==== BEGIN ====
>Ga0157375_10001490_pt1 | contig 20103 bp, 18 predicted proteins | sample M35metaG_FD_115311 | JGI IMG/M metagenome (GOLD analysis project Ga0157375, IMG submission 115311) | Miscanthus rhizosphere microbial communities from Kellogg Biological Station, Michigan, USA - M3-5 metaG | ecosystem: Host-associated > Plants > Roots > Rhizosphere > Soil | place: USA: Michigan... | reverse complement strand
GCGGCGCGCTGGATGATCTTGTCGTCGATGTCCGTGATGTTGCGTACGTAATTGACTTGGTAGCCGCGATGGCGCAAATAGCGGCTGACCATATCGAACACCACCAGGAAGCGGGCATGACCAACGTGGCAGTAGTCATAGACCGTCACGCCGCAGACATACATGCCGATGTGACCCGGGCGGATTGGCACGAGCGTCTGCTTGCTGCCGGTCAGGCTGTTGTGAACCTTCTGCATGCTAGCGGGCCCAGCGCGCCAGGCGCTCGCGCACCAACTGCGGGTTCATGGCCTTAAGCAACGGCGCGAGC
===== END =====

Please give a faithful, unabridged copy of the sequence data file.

>Ga0157375_10001490_pt1 | contig 20103 bp, 18 predicted proteins | sample M35metaG_FD_115311 | JGI IMG/M metagenome (GOLD analysis project Ga0157375, IMG submission 115311) | Miscanthus rhizosphere microbial communities from Kellogg Biological Station, Michigan, USA - M3-5 metaG | ecosystem: Host-associated > Plants > Roots > Rhizosphere > Soil | place: USA: Michigan... | reverse complement strand
GCGGCGCGCTGGATGATCTTGTCGTCGATGTCCGTGATGTTGCGTACGTAATTGACTTGGTAGCCGCGATGGCGCAAATAGCGGCTGACCATATCGAACACCACCAGGAAGCGGGCATGACCAACGTGGCAGTAGTCATAGACCGTCACGCCGCAGACATACATGCCGATGTGACCCGGGCGGATTGGCACGAGCGTCTGCTTGCTGCCGGTCAGGCTGTTGTGAACCTTCTGCATGCTAGCGGGCCCAGCGCGCCAGGCGCTCGCGCACCAACTGCGGGTTCATGGCCTTAAGCAACGGCGCGAGC